To conduct our costing study from a provider perspective, it was not appropriate to involve patients or the public in the design, or conduct, or reporting, or dissemination plans of our research.

Ethical approvals

The trials are registered under the Clinical Trials Network (ClinicalTrials. gov) under registration numbers NCT02793804, NCT02718274 and Pan African clinical trials registry PACTR201607001701788 for Malawi, Zambia and Zimbabwe. Informed consent was obtained from all individual participants included in the time and motion study.


Descriptive statistics

Descriptive statistics (mean, SD, min and max) of data are presented for the full sample and for each country in table 3. Sample mean of average cost per kit distributed was $14.58 (median: $13.54). On average, each site had 26 (range: 2–272) distributors and distributed 993 (range: 160–5904) kits. Part of the strategy was to reach men, and those who had never tested before, these groups made up, on average, 48% and 12%, respectively, of kit recipients. Average distance of site to warehouse was 162 km, population size of 672 429 inhabitants and, finally, positivity rate of 8% and the cost of provider-delivered HIV testing was $6.22 per person tested at nearby health facilities.

Table 3

Descriptive statistics

Determinants of HIVST average costs at programme level and model simplification

We retained a combination of three scale variables, normally distributed, quadratic and cubic, because they explained the largest share of the variance (R2 was the highest).44 45 We explored several functional forms for other cost determinants; only efficiency was log-transformed as it improved model fit. Other determinants were kept with a normal distribution. The correlation matrix showed high correlation between population and scale, between distributors and campaign style, and low or no correlation otherwise (online supplemental appendix figure S1); therefore, the variables population and distributors were excluded. Multicollinearity was assessed on the remaining cost drivers using the variance inflation factor (VIF) test and was acceptable (mean VIF: 2.94). We tested for heteroscedasticity using the Breusch-Pagan test and failed to reject the null hypothesis (p>0.05); therefore, heteroscedasticity was not present in the model.

We progressively added cost determinants to our model starting with scale, followed by organisational characteristics, characteristics of the population reached, environmental factors and price level (table 4). Major cost determinants were scale, campaign-style distribution, % of kits distributed to men, distance from the implementer’s warehouse and price level (model 5). We found a negative association between scale and average cost. If scale increases by 100 HIVST kits distributed, average cost decreases by 0.16%. Campaign-style distribution increased costs by 19%. An increase in 1% of kits distributed to men increased average cost by 0.67%. An increase of the distance between the implementer’s warehouse and HIVST distribution areas by 1 km increased costs by 0.01%. Finally, an increase of per capita GDP (price_level) by $10 led to an increase of average cost by 0.01%.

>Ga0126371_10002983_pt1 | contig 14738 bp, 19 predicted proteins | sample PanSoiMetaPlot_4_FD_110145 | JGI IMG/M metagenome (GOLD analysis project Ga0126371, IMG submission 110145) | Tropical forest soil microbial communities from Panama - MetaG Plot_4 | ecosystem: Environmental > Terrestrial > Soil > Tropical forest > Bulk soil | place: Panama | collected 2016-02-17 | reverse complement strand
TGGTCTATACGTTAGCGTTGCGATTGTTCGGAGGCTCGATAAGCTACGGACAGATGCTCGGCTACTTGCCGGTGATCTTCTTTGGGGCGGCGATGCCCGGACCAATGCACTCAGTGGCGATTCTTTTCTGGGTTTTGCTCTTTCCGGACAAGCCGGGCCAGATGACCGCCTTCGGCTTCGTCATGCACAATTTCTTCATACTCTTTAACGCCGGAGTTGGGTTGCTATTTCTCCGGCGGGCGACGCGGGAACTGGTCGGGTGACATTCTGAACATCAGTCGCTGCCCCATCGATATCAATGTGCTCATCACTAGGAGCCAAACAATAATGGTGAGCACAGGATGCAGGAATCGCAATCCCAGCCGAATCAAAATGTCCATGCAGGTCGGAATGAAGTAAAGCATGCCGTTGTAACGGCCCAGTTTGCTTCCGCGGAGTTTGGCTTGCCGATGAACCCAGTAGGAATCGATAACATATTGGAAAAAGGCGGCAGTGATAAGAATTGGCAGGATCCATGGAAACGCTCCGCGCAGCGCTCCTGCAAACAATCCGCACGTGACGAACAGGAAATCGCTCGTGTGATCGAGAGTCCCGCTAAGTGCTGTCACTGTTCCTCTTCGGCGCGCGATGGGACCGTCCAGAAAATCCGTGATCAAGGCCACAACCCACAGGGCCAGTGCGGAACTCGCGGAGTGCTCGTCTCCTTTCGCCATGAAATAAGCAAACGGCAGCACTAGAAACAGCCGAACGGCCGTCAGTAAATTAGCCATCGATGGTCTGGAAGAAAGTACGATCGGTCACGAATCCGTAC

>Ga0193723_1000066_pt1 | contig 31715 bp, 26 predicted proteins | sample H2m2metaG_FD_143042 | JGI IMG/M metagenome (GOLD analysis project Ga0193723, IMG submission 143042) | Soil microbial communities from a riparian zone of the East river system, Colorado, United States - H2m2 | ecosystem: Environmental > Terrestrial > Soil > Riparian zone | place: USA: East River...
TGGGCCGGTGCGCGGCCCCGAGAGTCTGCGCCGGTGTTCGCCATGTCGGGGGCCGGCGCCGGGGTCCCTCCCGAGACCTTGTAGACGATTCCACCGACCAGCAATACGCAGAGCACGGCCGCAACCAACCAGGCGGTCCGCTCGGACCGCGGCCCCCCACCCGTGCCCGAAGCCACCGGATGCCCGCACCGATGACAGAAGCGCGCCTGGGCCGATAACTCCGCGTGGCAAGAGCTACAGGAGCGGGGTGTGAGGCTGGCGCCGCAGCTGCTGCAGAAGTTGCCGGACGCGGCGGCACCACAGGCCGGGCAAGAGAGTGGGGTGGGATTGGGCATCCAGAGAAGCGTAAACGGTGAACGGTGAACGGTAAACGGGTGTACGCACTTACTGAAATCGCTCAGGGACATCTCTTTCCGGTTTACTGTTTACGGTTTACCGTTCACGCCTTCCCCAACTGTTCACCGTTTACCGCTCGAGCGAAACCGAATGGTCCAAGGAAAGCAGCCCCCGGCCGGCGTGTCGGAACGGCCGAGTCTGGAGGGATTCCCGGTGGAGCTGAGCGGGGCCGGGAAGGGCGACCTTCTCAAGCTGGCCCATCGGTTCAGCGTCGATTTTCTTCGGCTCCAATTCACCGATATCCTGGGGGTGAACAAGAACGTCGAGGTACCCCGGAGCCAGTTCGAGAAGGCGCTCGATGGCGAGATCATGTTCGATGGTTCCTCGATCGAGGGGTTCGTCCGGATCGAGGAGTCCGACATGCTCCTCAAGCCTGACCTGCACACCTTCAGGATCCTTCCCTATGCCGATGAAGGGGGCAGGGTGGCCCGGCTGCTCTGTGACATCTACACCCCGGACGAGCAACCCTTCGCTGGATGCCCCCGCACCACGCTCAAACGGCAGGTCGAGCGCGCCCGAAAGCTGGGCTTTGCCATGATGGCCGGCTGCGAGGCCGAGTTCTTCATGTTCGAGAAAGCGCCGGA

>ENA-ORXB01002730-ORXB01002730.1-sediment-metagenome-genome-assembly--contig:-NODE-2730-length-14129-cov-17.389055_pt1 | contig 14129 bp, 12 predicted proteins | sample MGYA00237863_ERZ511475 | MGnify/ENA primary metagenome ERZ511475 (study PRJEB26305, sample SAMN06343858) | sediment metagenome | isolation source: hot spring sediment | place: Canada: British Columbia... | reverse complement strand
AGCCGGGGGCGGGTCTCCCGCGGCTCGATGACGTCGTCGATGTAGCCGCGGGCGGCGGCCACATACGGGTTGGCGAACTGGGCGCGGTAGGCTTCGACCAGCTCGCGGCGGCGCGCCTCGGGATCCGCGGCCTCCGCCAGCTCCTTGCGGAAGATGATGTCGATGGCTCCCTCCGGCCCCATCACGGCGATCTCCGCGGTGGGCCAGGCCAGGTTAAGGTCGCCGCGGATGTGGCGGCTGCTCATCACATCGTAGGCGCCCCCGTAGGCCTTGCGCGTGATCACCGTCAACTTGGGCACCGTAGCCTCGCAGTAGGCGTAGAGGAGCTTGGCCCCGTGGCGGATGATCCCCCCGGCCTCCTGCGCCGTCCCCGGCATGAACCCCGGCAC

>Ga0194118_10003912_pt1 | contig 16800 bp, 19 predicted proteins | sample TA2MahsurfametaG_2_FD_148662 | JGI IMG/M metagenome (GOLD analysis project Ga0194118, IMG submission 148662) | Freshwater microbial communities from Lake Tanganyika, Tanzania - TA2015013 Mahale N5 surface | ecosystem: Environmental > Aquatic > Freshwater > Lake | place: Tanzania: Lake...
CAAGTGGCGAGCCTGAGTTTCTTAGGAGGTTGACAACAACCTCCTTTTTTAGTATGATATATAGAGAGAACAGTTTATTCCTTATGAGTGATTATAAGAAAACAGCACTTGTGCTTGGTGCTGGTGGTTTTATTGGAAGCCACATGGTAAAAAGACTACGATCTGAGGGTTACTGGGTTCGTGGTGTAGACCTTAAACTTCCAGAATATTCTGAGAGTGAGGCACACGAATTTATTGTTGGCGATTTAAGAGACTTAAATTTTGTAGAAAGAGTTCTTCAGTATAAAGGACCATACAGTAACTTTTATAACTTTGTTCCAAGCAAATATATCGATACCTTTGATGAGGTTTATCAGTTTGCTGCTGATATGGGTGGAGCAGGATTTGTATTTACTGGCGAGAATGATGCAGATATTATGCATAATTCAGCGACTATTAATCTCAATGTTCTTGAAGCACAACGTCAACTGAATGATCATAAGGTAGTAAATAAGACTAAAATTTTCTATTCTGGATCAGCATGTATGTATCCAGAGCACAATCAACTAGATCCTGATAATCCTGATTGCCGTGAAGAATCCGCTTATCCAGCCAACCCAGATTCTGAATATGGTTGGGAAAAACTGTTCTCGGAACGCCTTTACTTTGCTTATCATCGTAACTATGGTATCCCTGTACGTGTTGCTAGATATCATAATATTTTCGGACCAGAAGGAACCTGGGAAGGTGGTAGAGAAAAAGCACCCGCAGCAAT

Table 4

Determinants of HIVST average costs at programme level

For the model simplification analysis, we removed % never tested, positivity and HTS costs at health facility in model 6, as these determinants were not significant (table 5). Model 5 did not significantly improve fit to the data than Model 6 (LRT: p value: 0.82). Additionally, model 7, where efficiency was removed, did not significantly reduced goodness of fit than model 6 (LRT: p value: 0.67).

Table 5

Model simplification approach

Observed costs at scale in Lesotho

The cost analysis (online supplemental appendix table S2) was conducted for each of the three costing periods at national and district levels. The main cost drivers identified were personnel costs at national level (9%, 12% and 9% for periods 1, 2 and 3 respectively), district level (29%, 29% and 31%) and community outreach (27%, 28% and 21%), as well as HIVST kits costs (25%, 20% and 30%). Overall, HIVST distribution volumes were decreasing between periods 1 and 2 (14 099 and 12 471 kits), then increasing between periods 2 and 3 (12 471 and 25 106 kits). Between districts, we observed wide variation in HIVST kit distribution volumes ranging from 1130 kits (Mohale’s Hoek, period 2) to 7958 kits (Leribe, period 3). At national level, average cost per kit distributed varied between periods: $10.69, $13.71 and $9.12 in periods 1, 2 and 3, respectively. At district level, wide variation was observed with average cost ranging from $6.97 (Leribe, period 3) to $22.81 (Berea, period 2).

Predicting costs at scale in Lesotho using the ECF with varying levels of complexity and comparison with observed costs at scale

We present observed total costs for each scale-up period at national and district level in Lesotho, against projected costs from models 5–7 (figure 2). Overall cost projections at given scale were close to observed costs at district level and at national level in period 1, whereas we report some discrepancies at national level in periods 2 and 3. The comparison of projected total costs also showed that more parsimonious ECF (model 7) were not less accurate than more data hungry ECF (model 5). Simplified models were more precise due to narrower 95% CIs but would sometimes not include the observed costs in their range (model 5 vs model 7: all districts – period 2).